What is WINkLink (WIN)? Your ultimate guide

What is WIN, and how exactly does it relate to WINkLink and WINk?

A digital image of a WIN coin                                 
WIN is the native token of two networks – Photo: Shutterstock
                                

Contents

It’s possible that you will have heard of the WIN cryptocurrency, the WINk play-to-earn gaming platform and the WINkLink network, but what are they, and how do they relate to each other? What is WINkLink (WIN)? How does WINkLink work? What is WINkLink coin used for? Let’s take a look.

WINk, WIN and WINkLink

There is a significant difference between WINkLink, WINk and WIN. While most people will focus on WINk, telling you that it is the main thing that WINk is used for, that is not necessarily true. Confusingly, you will also see the WIN coin – which, in and of itself, is technically not a coin but a token – get referred to as the “WINkLink cryptocurrency” or “WINkLink (WIN)”, but here we will try to separate the WINkLink system and the WIN crypto. 

So let’s try to see what we can explain and clarify when it comes to the WIN coin and the two networks that it makes use of.

WINkLink explained

WINkLink is a network based on the TRON blockchain. The idea behind WINkLink is all about smart contracts. Smart contracts – programs that automatically execute when certain conditions are met – are a very important thing in the cryptocurrency ecosystem. They allow a lot of deals and transactions to take place on blockchains, but there is one problem with them that WINkLink aims to address.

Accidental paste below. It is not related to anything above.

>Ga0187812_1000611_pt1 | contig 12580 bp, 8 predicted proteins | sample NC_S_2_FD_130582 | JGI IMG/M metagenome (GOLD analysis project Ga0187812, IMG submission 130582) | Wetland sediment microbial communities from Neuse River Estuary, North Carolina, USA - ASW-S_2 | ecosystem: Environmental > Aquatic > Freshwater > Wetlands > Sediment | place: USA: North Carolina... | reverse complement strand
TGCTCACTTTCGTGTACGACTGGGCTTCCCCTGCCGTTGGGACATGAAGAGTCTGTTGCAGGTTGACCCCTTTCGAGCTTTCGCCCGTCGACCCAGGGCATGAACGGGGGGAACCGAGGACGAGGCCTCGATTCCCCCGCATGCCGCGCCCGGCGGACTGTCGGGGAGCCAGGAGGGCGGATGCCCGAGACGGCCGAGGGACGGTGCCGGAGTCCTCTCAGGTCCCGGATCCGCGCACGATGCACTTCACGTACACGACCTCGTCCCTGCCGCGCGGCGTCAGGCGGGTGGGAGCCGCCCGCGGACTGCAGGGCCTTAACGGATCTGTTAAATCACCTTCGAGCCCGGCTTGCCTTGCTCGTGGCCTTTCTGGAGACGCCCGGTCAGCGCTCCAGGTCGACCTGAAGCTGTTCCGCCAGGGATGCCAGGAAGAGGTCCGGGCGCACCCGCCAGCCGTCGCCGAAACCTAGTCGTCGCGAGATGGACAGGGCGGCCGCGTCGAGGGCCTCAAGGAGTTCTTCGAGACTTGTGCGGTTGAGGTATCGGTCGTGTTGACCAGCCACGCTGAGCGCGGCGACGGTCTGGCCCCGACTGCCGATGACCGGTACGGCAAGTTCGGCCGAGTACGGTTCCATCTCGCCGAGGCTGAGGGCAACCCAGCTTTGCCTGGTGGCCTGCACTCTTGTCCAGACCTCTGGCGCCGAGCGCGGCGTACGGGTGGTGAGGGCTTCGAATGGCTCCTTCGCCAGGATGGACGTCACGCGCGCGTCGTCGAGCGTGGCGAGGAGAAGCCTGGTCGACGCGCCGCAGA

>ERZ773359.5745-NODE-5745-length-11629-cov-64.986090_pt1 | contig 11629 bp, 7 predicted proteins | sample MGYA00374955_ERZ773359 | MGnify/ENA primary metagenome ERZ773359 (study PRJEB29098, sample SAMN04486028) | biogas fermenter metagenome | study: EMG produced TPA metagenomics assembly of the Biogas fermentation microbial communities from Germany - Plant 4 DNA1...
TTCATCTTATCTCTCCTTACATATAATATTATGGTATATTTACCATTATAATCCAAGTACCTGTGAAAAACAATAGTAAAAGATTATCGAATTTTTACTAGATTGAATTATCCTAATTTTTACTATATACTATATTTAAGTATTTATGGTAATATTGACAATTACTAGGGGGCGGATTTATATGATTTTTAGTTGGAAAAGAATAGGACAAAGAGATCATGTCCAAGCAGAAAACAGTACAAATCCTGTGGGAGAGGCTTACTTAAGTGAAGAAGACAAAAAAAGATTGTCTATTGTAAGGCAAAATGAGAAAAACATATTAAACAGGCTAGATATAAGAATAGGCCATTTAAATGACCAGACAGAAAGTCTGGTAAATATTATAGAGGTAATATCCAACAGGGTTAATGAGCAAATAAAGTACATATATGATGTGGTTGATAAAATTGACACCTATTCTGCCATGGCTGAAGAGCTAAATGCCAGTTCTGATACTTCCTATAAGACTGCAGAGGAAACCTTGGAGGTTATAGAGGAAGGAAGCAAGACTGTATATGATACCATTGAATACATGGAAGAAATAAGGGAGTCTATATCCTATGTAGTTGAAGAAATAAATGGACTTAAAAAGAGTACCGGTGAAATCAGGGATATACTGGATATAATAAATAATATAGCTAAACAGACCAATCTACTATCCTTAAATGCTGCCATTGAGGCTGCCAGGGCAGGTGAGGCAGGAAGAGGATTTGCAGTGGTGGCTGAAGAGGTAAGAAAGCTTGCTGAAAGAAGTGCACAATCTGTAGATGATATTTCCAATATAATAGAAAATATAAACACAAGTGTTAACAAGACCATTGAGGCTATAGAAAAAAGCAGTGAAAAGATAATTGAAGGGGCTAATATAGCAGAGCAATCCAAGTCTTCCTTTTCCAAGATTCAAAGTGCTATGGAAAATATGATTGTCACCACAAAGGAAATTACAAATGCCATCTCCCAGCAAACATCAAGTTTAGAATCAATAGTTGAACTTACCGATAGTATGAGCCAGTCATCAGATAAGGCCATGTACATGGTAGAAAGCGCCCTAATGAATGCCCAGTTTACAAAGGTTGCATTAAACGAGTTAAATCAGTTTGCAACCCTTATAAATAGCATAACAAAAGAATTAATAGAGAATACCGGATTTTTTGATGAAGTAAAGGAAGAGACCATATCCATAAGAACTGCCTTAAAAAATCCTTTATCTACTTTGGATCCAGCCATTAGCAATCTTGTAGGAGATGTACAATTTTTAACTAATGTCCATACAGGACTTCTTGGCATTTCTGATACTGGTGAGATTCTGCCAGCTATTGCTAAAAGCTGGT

That problem is that smart contracts are not good at connecting and communicating with things outside of the blockchain. Something that often works to counteract that problem is an oracle, which is, to put it simply, a device or a program that allows data outside of the blockchain to communicate with information on the blockchain, thus giving many smart contracts the information they need.

The problem, according to the people behind WINkLink is that the oracles themselves can be quite centralised and hierarchical, in effect reporting to a central authority. This is where WINkLink comes in.

The fundamental idea behind WINkLink is it helps to provide oracles that are decentralised. This is done by having separate parts of the WINkLink system. On the blockchain, there is something called an aggregator contract, which lets people choose what sort of things they want in their smart contract.

There is also an off-chain element, called the oracle node. These nodes, computers on the network, take data from the blockchain and calculate it onto an aggregator contract. These oracle nodes are also responsible for assigning what tasks get done, when, and by whom. The ultimate idea is to create a system that makes smart contracts accessible, easy to use and create, and remain decentralised. 

In terms of the white paper of WINkLink, cryptocurrency is treated as pretty much an afterthought. The description of the native token of the network only runs to one paragraph, which says: “WIN is a TRC-20 token. The WINkLink network utilises the WIN token to pay WINkLink Node operators for the retrieval of data from off-chain data feeds, formatting of data into blockchain readable formats, off-chain computation, and uptime guarantees they provide as operators. WINkLink will power WIN token in many ways.”

The white paper does not describe or explain how WINkLink will power the token, nor does it list any of the many ways in which it will do so. We have asked WINkLink, but have not yet received a reply. 

WINk explained